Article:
-       Matthew 5:44  But I say unto you, Love your enemies, bless them that curse you, do good to them that hate you, and pray for them which despitefully use you, and persecute you;

-       Moses 7:28 And it came to pass that the God of heaven looked upon the residue of the people, and he wept; and Enoch bore record of it, saying: How is it that the heavens weep, and shed forth their tears as the rain upon the mountains?
29 And Enoch said unto the Lord: How is it that thou canst weep, seeing thou art holy, and from all eternity to all eternity?

-       Mormon 6:17 O ye fair ones, how could ye have departed from the ways of the Lord! O ye fair ones, how could ye have rejected that Jesus, who stood with open arms to receive you!
18 Behold, if ye had not done this, ye would not have fallen. But behold, ye are fallen, and I mourn your loss.  

-       Matthew 23:37 O Jerusalem, Jerusalem, thou that killest the prophets, and stonest them which are sent unto thee, how often would I have gathered thy children together, even as a hen gathereth her chickens under her wings, and ye would not!

-       Isaiah 9:17 Therefore the Lord shall have no joy in their young men, neither shall have mercy on their fatherless and widows: for every one is an hypocrite and an evildoer, and every mouth speaketh folly. For all this his anger is not turned away, but his hand is stretched out still.

Yes, Babylon must fall, but I should try to see the terrible price of such a destruction.  It should cause me to weep to contemplate the sealing of the fate of countless of God's children caught up by the "mother of abominations."  If my eye is single to the glory of God, would not this contemplation spur me into action?   How much of my actions are influenced by pure compassion for the souls of people who would be considered by enemies?  That’s a hard question!   And yet, if there is ever to be peace in the world, it must be populated by people who believe the worth of a soul is great, even to the point of believing an enemy can be saved.  No wonder we need to have faith.  No wonder we need to have hope. No wonder we must be optimistic, pray for peace, renounce war, and try with our might to save as many of our brothers and sisters who will come out of the world!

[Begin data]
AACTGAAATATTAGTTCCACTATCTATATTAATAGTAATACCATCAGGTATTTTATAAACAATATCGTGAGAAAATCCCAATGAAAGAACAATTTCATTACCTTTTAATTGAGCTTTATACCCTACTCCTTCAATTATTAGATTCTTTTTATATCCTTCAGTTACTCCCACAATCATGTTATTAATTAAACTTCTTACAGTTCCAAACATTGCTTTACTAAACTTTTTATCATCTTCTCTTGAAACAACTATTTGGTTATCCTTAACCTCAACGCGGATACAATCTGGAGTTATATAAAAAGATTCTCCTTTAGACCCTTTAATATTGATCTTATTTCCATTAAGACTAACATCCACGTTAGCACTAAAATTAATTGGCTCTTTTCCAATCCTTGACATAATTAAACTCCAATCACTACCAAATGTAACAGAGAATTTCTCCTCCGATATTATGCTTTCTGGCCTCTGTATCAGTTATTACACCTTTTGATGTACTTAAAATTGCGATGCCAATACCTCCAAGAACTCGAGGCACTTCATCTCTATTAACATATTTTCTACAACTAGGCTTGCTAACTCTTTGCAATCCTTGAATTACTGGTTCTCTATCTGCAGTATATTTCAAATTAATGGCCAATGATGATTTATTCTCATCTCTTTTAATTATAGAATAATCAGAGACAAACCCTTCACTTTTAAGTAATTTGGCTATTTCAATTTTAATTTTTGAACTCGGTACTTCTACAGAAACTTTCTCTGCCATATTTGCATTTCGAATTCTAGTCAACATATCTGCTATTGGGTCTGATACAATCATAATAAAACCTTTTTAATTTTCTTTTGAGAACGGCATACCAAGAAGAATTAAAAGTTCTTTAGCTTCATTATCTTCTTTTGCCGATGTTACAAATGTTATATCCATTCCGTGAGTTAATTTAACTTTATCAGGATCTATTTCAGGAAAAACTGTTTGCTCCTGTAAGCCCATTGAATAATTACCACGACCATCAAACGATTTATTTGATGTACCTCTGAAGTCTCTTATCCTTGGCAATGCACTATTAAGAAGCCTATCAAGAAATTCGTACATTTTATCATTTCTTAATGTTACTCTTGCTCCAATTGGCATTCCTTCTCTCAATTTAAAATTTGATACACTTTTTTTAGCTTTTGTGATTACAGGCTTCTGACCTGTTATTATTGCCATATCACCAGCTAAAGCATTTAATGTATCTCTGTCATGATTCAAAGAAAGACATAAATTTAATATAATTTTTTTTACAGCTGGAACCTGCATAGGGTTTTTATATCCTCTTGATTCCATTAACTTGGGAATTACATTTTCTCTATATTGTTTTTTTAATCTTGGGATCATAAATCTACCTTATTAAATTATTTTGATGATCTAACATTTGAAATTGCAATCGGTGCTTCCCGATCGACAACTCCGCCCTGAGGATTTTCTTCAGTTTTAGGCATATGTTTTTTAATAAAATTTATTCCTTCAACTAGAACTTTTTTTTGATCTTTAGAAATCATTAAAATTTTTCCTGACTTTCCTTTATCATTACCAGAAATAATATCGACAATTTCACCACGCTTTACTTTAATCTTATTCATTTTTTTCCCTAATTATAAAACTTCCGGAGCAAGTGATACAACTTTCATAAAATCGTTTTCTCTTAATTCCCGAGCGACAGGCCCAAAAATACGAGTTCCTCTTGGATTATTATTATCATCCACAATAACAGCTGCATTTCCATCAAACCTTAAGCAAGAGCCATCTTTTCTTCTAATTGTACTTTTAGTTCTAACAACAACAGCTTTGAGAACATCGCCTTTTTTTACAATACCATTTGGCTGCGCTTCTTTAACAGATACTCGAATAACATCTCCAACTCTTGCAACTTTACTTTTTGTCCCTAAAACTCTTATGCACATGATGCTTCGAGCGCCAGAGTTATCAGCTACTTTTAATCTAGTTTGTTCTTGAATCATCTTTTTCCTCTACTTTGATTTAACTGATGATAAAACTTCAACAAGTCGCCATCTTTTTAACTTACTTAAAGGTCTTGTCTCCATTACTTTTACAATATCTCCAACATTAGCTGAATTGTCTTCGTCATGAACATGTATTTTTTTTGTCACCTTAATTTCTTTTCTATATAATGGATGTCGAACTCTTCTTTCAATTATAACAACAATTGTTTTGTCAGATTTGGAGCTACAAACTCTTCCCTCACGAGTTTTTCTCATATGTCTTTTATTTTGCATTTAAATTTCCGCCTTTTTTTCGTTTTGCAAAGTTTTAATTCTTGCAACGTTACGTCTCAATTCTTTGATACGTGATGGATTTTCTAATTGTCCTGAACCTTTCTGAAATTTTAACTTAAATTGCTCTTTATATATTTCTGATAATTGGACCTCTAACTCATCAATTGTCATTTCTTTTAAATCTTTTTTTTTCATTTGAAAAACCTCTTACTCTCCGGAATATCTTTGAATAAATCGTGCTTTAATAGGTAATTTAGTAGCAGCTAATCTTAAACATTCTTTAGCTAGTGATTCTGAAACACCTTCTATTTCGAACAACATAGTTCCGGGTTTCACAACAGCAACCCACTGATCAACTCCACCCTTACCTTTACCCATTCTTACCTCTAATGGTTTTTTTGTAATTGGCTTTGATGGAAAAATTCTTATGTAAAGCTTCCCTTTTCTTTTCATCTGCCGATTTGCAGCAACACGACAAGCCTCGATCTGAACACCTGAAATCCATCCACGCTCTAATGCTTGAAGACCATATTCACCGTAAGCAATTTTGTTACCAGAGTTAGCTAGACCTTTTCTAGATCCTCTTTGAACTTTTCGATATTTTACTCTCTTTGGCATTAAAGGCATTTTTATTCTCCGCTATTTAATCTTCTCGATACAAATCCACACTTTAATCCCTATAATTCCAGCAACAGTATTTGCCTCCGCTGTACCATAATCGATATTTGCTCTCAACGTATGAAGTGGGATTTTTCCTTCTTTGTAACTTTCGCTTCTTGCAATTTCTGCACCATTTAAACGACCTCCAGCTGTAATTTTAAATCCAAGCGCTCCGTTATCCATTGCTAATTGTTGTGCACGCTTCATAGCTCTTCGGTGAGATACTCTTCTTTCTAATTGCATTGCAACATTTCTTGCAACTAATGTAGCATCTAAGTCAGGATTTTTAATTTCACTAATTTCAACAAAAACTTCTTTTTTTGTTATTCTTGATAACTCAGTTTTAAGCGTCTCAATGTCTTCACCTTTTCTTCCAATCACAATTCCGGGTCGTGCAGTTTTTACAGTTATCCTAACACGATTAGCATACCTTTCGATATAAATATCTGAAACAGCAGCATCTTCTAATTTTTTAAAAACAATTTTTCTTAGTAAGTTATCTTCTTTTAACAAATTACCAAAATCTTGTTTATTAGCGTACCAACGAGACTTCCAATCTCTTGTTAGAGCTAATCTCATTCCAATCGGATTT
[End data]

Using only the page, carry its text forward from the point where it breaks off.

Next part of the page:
Thursday, February 01, 2007

Isaiah 20 - Naked and Barefoot

This chapter is a good example of where the gulf between our culture and the culture of Isaiah makes it difficult for us to grasp what is being communicated:

2 At the same time spake the LORD by Isaiah the son of Amoz, saying, Go and loose the sackcloth from off thy loins, and put off thy shoe from thy foot. And he did so, walking naked and barefoot.

3 And the LORD said, Like as my servant Isaiah hath walked naked and barefoot three years for a sign and wonder upon Egypt and upon Ethiopia;